Dear Town of Camden Select Board and Library Board of Trustees

The Town of Camden has shown its commitment to addressing the climate crisis in a number of areas, and we are pleased to hear about the considerations being made in regard to the future of the Megunticook watershed and Montgomery Dam.

As high school students, we represent some of the youngest members of our community — many of us having grown up enjoying the beauties of the Megunticook River and Lake. To that end, we want to give our strong support to the town’s initiative to restore the Megunticook River to its full ecological and natural potential.

Long before European settlers came to the Penobscot region, the Megunticook River was a thriving and abundant ecosystem, home to a multitude of diadromous fish, and a sustaining habitat for numerous species. Upon their arrival in the 1760s, European settlers harnessed the river’s waterflow, constructing power dams which spanned from the mouth of the harbor to Megunticook Lake. The Town of Camden relied upon the river to power the town’s mills and economy.

Since then, the Megunticook watershed has served as a cultural and economic focal point in our historic town. Along its 3.5-mile span, the river now weaves through a tapestry of old infrastructure, including the remnants of multiple 18th-century mill factories and seven decaying dams. While at the time these dams served as an important driver of Camden’s economy, today only the few that control the water level on Megunticook Lake and Norton Pond serve an actual functional purpose.

We recognize the magnitude of the proposed changes — especially in terms of the visual and experiential changes it would bring to Camden’s historic waterfront. However, it is important to put words like “historic ” into perspective, especially when talking about relic infrastructure built by early European colonizers. Humans interacted with the Megunticook long before settlers built the dams that we see today. The Penobscot tribal peoples depended upon this region’s once thriving natural rivers. Sea-run fish were a major source of food in the spring and summer months. When the rivers opened up in the spring, masses of sea-run species would flood in from the ocean, filling brooks and streams throughout the entire watershed. Not only did these fish bring sustenance to indigenous tribes, but they deposited essential nutrients from the sea into the rivers. Sea-run fish also provide vital prey for some of Maine’s most favorite birds.

Many species, including non-sea-run fish like Brook trout, rely on clean, cold pools as a sanctuary during the hot summer months. Naturally flowing rivers are inherently cooler. Dams, however, slow the pace of a river. The slower current allows the water to get warmer, causing it to lose dissolved oxygen which can lead to fatal conditions for many species. From overfishing and climate change to the impacts of anthropogenic pollution, sea-run fish both continue to lose habit throughout the Northeast watersheds and suffer lower survival rates in the ocean. Sea-run fish need protected spawning grounds to ensure the survival of their populations. They need our river.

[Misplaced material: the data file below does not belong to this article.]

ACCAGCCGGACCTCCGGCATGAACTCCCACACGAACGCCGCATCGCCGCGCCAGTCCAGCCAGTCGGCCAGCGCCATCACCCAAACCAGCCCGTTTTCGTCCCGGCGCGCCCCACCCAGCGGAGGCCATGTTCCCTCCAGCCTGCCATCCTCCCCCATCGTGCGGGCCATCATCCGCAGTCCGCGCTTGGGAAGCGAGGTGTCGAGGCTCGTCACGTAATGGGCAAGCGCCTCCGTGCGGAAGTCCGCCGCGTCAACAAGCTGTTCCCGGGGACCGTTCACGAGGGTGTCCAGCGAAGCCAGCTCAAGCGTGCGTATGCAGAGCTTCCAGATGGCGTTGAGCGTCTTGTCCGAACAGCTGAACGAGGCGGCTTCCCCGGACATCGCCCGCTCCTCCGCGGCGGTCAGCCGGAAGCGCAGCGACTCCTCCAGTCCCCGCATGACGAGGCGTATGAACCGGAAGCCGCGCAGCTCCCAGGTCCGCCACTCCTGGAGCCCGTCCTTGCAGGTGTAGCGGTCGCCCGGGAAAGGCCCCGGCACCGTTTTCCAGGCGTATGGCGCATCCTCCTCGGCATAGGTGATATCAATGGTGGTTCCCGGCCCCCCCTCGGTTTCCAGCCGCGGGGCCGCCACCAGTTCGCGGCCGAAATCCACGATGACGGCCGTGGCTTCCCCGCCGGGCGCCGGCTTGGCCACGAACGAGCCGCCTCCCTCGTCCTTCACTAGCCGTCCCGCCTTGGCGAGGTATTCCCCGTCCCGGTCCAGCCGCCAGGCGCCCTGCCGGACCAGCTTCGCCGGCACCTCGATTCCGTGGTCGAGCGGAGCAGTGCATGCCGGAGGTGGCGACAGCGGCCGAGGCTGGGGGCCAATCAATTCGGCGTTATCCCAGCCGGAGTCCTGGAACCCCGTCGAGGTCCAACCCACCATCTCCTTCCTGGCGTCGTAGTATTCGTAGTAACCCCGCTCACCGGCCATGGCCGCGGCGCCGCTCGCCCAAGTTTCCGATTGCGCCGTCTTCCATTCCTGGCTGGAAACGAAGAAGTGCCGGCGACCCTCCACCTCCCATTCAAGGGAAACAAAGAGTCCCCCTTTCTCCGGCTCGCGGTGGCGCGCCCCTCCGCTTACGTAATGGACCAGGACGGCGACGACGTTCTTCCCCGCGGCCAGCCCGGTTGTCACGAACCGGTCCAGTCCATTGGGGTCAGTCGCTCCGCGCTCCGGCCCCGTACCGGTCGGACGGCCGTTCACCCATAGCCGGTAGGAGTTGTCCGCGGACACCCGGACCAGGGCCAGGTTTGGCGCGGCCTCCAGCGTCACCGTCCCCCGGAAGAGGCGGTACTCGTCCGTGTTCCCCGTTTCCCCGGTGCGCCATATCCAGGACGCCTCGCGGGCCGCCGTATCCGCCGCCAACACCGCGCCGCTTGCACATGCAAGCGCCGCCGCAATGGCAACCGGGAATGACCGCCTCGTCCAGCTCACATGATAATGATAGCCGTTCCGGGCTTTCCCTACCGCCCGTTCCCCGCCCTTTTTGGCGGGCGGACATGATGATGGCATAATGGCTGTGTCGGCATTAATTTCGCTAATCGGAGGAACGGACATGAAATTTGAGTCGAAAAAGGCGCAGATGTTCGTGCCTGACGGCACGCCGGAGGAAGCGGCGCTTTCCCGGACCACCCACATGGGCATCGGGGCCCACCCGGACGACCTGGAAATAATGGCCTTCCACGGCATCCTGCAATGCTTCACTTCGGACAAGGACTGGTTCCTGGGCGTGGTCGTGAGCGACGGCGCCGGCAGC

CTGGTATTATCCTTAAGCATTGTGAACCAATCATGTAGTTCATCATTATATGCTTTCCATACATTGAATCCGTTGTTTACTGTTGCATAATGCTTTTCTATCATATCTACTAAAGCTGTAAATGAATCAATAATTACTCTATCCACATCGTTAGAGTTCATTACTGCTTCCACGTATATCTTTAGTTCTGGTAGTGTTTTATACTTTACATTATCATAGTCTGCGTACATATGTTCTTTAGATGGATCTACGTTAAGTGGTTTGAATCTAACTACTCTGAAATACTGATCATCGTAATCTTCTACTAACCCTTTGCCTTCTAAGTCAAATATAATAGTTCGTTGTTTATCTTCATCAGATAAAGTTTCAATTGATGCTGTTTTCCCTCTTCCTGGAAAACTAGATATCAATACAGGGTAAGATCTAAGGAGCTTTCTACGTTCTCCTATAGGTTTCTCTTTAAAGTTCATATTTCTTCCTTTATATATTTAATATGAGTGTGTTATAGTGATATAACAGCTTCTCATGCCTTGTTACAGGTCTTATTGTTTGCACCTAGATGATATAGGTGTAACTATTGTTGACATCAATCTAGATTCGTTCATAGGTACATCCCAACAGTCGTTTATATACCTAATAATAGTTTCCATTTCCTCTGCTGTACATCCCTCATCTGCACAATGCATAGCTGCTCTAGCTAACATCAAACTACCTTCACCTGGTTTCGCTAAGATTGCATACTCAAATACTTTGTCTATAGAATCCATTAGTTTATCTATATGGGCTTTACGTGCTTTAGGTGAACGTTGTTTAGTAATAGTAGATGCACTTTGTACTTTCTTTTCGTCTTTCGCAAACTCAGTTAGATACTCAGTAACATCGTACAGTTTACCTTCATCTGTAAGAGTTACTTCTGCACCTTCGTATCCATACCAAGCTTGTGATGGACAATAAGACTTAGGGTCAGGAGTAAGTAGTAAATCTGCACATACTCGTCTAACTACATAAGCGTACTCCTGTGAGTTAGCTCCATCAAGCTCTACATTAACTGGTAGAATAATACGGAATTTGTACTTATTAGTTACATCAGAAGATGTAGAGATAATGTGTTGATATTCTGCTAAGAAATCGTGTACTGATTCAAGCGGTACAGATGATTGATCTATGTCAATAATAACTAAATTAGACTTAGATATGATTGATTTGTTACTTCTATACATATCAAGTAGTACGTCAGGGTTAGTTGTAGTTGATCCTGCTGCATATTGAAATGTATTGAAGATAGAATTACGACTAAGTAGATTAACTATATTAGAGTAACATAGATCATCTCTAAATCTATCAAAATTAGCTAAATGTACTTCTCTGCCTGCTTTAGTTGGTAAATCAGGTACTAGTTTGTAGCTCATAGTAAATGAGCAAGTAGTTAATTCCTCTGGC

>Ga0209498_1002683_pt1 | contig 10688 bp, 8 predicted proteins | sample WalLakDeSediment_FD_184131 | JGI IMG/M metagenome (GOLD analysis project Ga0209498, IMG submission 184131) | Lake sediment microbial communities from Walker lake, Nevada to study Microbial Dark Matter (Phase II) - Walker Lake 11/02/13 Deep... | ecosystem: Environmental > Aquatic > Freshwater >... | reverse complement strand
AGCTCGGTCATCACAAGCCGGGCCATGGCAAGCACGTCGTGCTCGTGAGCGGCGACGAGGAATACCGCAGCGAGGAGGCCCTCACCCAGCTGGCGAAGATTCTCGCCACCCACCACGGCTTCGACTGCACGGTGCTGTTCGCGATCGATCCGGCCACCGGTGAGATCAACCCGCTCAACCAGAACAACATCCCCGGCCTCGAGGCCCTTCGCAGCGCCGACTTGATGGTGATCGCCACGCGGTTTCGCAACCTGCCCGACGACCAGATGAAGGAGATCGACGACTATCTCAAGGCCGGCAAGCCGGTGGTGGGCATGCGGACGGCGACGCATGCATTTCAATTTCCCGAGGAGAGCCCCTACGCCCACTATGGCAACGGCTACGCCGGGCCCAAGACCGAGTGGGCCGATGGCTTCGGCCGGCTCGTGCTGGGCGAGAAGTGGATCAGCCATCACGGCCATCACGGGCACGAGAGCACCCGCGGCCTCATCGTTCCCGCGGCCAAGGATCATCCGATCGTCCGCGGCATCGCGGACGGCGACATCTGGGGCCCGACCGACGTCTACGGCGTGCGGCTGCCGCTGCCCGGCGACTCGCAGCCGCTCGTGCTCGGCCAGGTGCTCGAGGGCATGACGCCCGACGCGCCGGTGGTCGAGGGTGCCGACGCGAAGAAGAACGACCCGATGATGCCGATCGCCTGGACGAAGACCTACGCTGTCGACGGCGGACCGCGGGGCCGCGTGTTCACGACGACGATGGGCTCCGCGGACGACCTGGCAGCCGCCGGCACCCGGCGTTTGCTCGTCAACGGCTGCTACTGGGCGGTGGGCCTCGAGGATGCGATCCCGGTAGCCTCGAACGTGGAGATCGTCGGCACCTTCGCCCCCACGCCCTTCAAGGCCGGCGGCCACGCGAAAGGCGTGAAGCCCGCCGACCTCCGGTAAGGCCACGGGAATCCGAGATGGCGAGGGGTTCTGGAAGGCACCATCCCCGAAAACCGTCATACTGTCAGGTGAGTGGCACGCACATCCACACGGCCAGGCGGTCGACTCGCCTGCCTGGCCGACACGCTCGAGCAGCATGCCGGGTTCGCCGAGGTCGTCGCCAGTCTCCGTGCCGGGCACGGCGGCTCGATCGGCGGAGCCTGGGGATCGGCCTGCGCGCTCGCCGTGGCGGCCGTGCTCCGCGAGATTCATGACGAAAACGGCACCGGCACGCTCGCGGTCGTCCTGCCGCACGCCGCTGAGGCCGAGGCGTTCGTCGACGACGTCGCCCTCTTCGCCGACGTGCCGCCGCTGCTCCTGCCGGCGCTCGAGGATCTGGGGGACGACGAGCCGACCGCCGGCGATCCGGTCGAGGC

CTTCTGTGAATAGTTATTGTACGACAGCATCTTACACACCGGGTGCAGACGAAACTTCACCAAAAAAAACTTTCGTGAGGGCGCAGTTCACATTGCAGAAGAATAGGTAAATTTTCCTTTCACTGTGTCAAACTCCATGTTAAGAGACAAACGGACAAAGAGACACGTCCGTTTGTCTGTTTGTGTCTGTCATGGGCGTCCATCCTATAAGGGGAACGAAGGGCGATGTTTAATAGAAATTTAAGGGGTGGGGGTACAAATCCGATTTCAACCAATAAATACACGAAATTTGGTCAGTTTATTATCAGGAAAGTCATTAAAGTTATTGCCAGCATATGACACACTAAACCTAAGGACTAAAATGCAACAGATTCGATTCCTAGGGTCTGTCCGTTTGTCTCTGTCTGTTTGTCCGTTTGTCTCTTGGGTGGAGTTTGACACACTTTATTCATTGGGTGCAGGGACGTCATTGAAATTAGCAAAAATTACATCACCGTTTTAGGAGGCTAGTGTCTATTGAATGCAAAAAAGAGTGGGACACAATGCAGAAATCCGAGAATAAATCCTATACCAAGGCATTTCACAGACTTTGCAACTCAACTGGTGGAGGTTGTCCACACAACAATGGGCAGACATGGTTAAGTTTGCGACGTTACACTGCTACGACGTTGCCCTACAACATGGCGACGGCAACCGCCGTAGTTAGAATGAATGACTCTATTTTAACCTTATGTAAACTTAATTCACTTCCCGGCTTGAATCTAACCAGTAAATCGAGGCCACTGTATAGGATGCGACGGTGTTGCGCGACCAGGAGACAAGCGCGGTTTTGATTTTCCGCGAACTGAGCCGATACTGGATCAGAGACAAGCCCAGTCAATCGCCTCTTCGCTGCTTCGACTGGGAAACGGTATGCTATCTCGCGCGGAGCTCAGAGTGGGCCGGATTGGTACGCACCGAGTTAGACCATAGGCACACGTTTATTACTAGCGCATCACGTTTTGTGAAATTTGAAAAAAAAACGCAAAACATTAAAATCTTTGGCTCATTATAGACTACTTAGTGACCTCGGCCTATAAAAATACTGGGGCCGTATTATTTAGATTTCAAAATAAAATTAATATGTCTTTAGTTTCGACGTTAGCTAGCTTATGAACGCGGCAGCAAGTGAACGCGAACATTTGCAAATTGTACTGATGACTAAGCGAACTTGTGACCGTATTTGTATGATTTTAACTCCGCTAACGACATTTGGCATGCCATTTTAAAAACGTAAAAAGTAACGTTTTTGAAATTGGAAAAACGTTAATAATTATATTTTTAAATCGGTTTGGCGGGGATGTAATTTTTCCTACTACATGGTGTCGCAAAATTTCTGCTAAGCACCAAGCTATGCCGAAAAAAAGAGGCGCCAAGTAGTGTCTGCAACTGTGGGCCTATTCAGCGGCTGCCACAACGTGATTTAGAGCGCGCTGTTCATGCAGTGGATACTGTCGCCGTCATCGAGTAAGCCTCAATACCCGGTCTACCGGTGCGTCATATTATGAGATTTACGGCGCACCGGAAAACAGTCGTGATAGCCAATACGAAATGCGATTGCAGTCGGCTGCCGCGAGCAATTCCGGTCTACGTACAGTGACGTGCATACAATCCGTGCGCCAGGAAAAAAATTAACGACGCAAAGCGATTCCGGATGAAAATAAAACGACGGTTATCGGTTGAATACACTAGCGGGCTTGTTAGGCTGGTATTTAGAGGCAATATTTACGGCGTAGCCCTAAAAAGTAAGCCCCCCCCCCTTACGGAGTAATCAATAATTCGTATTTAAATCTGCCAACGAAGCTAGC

We encourage the town to imagine the Megunticook in its natural state. Each year, American Eels, Alewives, Blueback Herring, Sea Lamprey, Rainbow Smelt, and Sea run Brook Trout — just to name a few — could be seen traveling upstream from the harbor all the way to Megunticook Lake and beyond. It would be quite a spectacle at the mouth of the river. School children, local residents, and tourists alike could gather to watch the thousands of fishes navigate the natural current upstream to their spawning grounds. Parents, instead of worrying about their children toppling over the sea wall, could sit back as they play and explore along a shoreline teaming with tide pools and sea creatures. Instead of a standing concrete pool, tourists and locals alike could sit overlooking a beautiful, natural cascading waterfall.

We believe the Town of Camden also has potential to be a leader in coastal climate resilience. The proposed project, while crucial to the health of our watershed, also provides vital infrastructure adaptations to address sea level rise and increases in extreme precipitation events due to climate change. In periods of heavy rain, the Megunticook River in its current state threatens to flood roads, drainage systems, and neighboring buildings. In addition, as the river floods dry land, it sweeps pollutants into the watershed.

Right now, the Megunticook, while beautiful, is a shadow of its former, natural self. Before the dams impeded the passage of essential sea-run species, the entire watershed benefited from a much stronger connection to the sea. While Camden may no longer rely on the river as a source of energy or food, we still enjoy it for its beauty and recreational opportunities. The river is central to our way of life here in Camden — from tourism dollars and recreation to water drainage and public health, we are all intrinsically connected to the Megunticook. Therefore, we offer our strong encouragement and support for the Megunticook River Restoration project.

Respectfully, the Students of Watershed School